Another aspect that sets Kelvoo’s Testimonial apart is the degree of emotion. Most of the time, my reaction to a sci-fi novel is along the lines of “that was interesting”. I usually enjoy some of the technical aspects of the story along with any clever twist that a story may end with. I’ve done my best to intersperse Kelvoo’s Testimonial with humor and I haven’t shied away from the raw emotions of tragedy as I explore the aftereffects of seemingly benign human first contact on Kelvoo and the entire kloormari species.
Chapter 7: Getting to Know
In a remarkable coincidence, Bertie strode onto the scene at that moment. Bertie was carrying Sam’s midday nourishment. When she saw us gathered around the panel showing two unclothed figures she offered, “Ha ha! Look at you scamps gettin’ yer jollies gawkin’ at nekked people! Hee hee, what a bunch a pervs!”
This time I understood what Bertie was saying with the exception of “scamps”, “jollies”, “gawkin’”, “nekked”, and “bunch a pervs”.
Chapter 23: Exploring, Grime, and Punishment
As Torm started to unfasten Brawn, the crew got up and left in silence. The two uninjured women assisted their companion to her feet. They passed behind Torm and Brawn on their way out, walking through a pool of blood. The injured woman had only one of her feet touching the ground, leaving half a set of bloody footprints across the deck.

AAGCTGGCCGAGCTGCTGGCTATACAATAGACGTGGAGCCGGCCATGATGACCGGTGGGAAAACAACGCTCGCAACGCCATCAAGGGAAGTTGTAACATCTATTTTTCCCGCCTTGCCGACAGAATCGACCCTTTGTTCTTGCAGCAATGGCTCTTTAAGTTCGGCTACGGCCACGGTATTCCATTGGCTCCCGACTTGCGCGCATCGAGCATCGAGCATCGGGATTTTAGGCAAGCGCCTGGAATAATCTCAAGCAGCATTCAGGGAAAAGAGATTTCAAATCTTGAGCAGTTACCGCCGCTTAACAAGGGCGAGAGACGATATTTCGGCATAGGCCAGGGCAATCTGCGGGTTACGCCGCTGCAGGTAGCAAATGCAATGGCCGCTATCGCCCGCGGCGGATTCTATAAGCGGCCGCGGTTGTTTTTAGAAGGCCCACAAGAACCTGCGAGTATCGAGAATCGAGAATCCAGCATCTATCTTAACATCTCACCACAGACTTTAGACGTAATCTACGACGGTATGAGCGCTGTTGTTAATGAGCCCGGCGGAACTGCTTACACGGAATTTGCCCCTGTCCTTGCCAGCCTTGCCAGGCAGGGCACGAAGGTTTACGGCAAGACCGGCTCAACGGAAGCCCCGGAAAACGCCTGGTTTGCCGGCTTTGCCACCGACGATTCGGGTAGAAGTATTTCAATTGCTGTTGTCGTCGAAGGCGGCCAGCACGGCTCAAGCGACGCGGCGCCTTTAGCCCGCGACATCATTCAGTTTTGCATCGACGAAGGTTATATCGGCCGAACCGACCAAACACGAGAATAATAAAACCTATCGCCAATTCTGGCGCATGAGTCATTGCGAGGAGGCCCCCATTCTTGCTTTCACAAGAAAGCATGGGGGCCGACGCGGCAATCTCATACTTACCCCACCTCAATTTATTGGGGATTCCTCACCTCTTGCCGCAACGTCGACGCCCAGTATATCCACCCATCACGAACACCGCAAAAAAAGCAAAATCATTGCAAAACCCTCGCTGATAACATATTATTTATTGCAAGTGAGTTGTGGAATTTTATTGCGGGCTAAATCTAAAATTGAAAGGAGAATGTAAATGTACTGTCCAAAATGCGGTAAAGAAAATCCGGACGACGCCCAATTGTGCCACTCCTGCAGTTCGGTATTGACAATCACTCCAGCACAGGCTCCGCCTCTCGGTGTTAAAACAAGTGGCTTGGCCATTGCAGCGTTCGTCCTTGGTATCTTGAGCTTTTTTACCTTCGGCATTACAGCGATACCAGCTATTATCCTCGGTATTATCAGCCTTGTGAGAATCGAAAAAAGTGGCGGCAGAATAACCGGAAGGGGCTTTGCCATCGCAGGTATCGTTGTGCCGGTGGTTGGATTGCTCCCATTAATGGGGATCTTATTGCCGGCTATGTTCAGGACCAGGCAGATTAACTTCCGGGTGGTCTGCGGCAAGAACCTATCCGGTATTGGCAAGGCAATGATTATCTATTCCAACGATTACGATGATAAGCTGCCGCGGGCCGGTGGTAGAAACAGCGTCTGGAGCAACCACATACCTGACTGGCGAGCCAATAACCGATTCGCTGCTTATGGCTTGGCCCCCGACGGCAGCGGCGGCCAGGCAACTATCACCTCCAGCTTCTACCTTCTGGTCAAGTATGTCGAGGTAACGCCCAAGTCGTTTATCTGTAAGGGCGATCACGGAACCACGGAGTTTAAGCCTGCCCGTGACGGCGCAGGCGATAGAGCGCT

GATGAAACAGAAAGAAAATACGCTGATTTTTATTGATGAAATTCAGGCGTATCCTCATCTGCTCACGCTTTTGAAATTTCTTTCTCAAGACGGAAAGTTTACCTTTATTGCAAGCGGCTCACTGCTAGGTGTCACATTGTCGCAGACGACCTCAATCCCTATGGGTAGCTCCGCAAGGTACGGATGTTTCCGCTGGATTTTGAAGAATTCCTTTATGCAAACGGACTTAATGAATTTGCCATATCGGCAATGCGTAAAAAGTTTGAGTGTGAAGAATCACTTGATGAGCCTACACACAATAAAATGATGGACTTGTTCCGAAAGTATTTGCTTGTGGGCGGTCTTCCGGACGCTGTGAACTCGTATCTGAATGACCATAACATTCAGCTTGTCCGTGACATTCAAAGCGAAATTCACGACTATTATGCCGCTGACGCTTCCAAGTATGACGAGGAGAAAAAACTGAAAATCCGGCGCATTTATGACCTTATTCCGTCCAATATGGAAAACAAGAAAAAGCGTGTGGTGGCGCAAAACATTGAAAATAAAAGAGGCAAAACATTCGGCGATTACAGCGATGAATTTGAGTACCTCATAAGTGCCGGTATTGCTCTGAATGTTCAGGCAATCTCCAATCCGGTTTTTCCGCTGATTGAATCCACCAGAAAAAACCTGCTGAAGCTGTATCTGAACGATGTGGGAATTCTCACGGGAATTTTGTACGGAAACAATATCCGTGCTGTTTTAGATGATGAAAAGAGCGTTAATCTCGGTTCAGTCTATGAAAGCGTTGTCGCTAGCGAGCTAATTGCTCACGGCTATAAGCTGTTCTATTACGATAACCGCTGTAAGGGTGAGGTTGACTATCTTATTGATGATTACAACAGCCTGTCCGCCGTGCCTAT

On his way out of the room, the captain touched my shoulder. He motioned toward the blood and footprints and said with a smile, “Do have your team clean that up. There’s a good chap!”
The title character of Kelvoo’s Testimonial is a kloormar. Kelvoo’s species are collectively known as the kloormari.
When I started writing Kelvoo’s Testimonial, I had an image of Kelvoo in my head. I created a rather crude line drawing of a kloormari as you can see here.
You’ll notice that the drawing includes an artist’s signature. If you wonder who Y. Sakamoto is, she’s a minor character in the book who was part of the human science team that initiated first contact with the kloormari. Yuki drew the sketch based on her observations of the kloormari.
The kloormari are intellectually superior to humans – vastly superior! Paradoxically, before first contact, they lived a stone-age existence in terms of technology. To thrive and survive, the kloormari had no need for advanced technology since they and their planet were perfectly adapted to one another. If necessity is the mother of invention, the kloormari could be thought of as orphans.
Kloormari intelligence is the result of their hyperthymestic memories. From the moment of birth, a kloormar will remember every sight, sound, and other types of stimuli. A kloormar only needs to be shown or told something once to have it committed to memory. As a result, the kloormari rapidly learned to communicate with the humans and embraced human technology at a pace never seen before in other species. The kloormari do have difficulty understanding human emotions and many aspects of human behavior… just like many humans themselves!